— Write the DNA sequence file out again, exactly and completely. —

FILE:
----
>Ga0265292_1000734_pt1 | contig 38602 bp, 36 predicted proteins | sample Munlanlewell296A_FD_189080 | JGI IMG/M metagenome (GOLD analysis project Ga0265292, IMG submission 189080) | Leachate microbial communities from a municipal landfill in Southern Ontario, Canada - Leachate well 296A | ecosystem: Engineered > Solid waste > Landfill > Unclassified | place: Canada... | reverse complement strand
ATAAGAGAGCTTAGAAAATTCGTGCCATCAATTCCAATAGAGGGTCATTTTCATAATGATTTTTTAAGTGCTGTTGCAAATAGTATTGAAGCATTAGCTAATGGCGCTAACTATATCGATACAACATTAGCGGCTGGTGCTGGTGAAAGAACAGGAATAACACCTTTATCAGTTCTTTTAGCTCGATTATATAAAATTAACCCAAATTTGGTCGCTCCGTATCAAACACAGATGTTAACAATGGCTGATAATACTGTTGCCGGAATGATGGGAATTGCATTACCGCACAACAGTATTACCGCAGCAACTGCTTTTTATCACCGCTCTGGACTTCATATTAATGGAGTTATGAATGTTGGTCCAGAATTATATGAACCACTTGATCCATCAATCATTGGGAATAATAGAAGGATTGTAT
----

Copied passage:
>Ga0265292_1000734_pt1 | contig 38602 bp, 36 predicted proteins | sample Munlanlewell296A_FD_189080 | JGI IMG/M metagenome (GOLD analysis project Ga0265292, IMG submission 189080) | Leachate microbial communities from a municipal landfill in Southern Ontario, Canada - Leachate well 296A | ecosystem: Engineered > Solid waste > Landfill > Unclassified | place: Canada... | reverse complement strand
ATAAGAGAGCTTAGAAAATTCGTGCCATCAATTCCAATAGAGGGTCATTTTCATAATGATTTTTTAAGTGCTGTTGCAAATAGTATTGAAGCATTAGCTAATGGCGCTAACTATATCGATACAACATTAGCGGCTGGTGCTGGTGAAAGAACAGGAATAACACCTTTATCAGTTCTTTTAGCTCGATTATATAAAATTAACCCAAATTTGGTCGCTCCGTATCAAACACAGATGTTAACAATGGCTGATAATACTGTTGCCGGAATGATGGGAATTGCATTACCGCACAACAGTATTACCGCAGCAACTGCTTTTTATCACCGCTCTGGACTTCATATTAATGGAGTTATGAATGTTGGTCCAGAATTATATGAACCACTTGATCCATCAATCATTGGGAATAATAGAAGGATTGTAT